If you develop your empathy and emotional intelligence, it will become easier to pick up on signs that an employee under your management is working themselves too hard, or showing signs of anxiety, depression, and burnout.
When you’re able to pick up on these signs early, you can instigate important conversations with your employees regarding their sources of stress and how you can remedy them, helping you create plans that will lead to an all-around happier and healthier workplace.
You may be reading this because you’ve only recently become a manager, and you’re having some trouble making the shift from working to leading.
This is often one of the hardest psychological shifts people can make in the course of their career, and while your peers and bosses will admire a willingness to get stuck in and execute assignments yourself, you’ll also have to learn to delegate effectively both to be an effective worker, and to protect the mental wellbeing of your team.
Being able to quickly analyse and understand tasks, then delegate them to the ideal team member based on their strengths and weaknesses, can go a long way towards improving how you and your colleagues feel when they’re at work.
Effective delegation will ensure that the people who report to you feel appreciated for their unique contributions to projects, demonstrate that you trust your team to deliver, and mitigate the inefficiencies that can make people feel stressed and snowed-under.
Aside from these advantages, the most obvious benefit of delegation is that it will free up your own workload, thereby reducing your personal stress and creating time for more challenging and fulfilling tasks.
Any leader, first and foremost, should be a good problem solver. The people you manage will look to you to help them solve problems they come across, and those further up the hierarchy will depend on you to hedge and neutralise problems before they reach the upper echelons of the company.
Having good problem-solving skills will empower you to see the aspects of a situation clearly, and approach them with a level head and purposeful decisions. Problems and difficulties are inevitable at any organisation, but the way you address them can make all the difference to the level of stress they cause, and help develop your mental resilience as new problems arise in the future.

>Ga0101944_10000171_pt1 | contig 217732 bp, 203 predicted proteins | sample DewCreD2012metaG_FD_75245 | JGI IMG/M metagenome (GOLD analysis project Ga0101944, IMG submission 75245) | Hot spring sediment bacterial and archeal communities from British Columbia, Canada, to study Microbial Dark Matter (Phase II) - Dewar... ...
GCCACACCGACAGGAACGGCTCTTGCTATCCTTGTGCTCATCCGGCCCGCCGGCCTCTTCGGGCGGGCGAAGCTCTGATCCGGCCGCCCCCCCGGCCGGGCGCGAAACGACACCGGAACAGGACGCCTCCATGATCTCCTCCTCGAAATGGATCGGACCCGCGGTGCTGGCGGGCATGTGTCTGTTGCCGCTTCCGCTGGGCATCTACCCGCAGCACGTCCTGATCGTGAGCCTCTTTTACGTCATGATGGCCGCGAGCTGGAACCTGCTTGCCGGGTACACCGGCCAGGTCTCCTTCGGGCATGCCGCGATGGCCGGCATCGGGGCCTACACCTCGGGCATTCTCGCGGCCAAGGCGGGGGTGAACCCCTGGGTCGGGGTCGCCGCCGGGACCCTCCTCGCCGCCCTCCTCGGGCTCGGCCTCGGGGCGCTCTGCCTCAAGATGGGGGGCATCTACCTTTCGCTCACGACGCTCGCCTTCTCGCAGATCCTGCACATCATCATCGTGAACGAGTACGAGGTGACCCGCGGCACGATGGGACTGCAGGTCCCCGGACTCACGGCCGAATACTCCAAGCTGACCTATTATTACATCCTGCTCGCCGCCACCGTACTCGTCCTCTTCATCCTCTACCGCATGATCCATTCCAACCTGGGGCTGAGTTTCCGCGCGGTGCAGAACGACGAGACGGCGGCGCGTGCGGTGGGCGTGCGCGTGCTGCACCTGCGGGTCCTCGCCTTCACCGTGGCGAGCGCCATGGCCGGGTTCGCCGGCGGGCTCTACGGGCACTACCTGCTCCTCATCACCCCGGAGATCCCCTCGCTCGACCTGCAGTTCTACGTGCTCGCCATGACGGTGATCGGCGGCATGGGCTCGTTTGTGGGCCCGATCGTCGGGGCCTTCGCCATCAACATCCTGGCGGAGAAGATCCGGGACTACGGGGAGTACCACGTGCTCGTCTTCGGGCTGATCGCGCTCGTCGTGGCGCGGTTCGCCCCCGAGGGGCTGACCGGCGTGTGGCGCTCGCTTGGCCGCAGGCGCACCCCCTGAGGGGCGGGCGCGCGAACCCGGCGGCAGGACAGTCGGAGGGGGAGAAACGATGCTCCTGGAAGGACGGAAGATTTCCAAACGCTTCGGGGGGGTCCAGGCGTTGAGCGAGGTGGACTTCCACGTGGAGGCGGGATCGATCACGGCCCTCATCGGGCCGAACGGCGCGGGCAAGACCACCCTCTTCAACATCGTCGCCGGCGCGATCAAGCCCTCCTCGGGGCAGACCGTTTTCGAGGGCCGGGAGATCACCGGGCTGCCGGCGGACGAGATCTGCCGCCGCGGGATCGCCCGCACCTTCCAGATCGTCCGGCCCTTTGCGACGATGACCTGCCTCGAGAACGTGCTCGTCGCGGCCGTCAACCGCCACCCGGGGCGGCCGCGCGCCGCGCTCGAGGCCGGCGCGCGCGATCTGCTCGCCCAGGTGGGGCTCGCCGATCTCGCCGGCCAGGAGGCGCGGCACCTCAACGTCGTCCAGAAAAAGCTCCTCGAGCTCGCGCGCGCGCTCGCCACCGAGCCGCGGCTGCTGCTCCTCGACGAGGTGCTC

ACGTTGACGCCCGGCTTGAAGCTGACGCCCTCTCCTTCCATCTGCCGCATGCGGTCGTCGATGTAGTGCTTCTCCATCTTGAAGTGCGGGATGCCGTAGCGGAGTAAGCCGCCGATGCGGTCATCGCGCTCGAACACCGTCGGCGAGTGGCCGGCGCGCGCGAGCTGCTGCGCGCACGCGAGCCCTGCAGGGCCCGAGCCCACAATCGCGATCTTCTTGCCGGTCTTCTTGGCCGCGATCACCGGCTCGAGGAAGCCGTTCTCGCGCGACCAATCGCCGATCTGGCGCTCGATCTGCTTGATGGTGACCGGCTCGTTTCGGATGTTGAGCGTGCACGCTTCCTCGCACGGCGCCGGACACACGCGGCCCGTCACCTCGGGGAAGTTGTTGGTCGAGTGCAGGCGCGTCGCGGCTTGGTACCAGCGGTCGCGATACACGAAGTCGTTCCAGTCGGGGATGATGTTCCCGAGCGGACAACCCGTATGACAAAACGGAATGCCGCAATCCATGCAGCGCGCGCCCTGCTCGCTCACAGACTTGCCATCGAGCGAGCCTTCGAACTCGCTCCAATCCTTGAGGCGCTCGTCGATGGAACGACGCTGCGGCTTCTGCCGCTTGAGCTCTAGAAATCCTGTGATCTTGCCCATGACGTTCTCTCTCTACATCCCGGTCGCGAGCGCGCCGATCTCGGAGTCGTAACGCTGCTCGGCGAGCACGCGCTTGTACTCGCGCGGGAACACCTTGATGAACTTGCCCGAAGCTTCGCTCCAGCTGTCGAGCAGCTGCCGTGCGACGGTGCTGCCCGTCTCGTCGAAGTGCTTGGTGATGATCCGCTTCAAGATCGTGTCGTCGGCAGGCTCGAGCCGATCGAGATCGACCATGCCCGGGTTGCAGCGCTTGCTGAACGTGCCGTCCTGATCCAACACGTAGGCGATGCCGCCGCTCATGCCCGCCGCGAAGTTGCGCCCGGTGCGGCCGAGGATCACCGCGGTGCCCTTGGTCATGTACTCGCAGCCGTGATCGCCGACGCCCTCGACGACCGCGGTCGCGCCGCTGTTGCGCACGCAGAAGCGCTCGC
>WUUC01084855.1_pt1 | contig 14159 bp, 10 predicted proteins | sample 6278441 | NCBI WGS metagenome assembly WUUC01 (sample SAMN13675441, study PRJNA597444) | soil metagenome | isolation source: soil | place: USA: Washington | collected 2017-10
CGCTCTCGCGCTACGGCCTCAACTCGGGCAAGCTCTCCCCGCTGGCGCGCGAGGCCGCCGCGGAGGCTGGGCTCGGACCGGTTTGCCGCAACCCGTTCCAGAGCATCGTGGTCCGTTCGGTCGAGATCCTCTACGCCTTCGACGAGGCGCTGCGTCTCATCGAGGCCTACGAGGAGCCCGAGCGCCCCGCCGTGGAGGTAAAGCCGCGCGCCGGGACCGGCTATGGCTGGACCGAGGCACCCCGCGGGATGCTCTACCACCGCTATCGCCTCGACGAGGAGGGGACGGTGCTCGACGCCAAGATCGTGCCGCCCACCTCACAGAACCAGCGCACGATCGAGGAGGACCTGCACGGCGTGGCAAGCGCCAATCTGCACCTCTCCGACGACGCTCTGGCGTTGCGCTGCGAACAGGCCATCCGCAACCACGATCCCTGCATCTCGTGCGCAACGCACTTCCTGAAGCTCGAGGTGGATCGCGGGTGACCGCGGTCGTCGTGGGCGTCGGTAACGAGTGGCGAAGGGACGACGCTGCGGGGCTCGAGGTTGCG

Aside from being a huge boon to your own mental health, problem-solving skills will be a big help in making yourself a better all-around leader, thereby minimising the stress felt by your team and contributing to a more serene, pleasant workplace.
Further Reading from Skills You Need
Learn more about the skills you need to be an effective leader.
Our eBooks are ideal for new and experienced leaders and are full of easy-to-follow practical information to help you to develop your leadership skills.
Though soft skills are often overlooked by business leaders who are trying to develop themselves as professionals, they’re just as important to your success as a manager as specialised knowledge or “hard” skills. Honing these core qualities can make all the difference to mental health in the workplace, for you, your bosses, and the people who look to you for guidance.
About the Author
Gemma Williams works remotely from as many coffee shops as she can find. Gemma has gained experience in a number of HR roles but now turns her focus toward growing her personal brand, connecting with leading experts in the industry and providing value in topics related to career development. Connect with her on Twitter: @GemmaHartTweets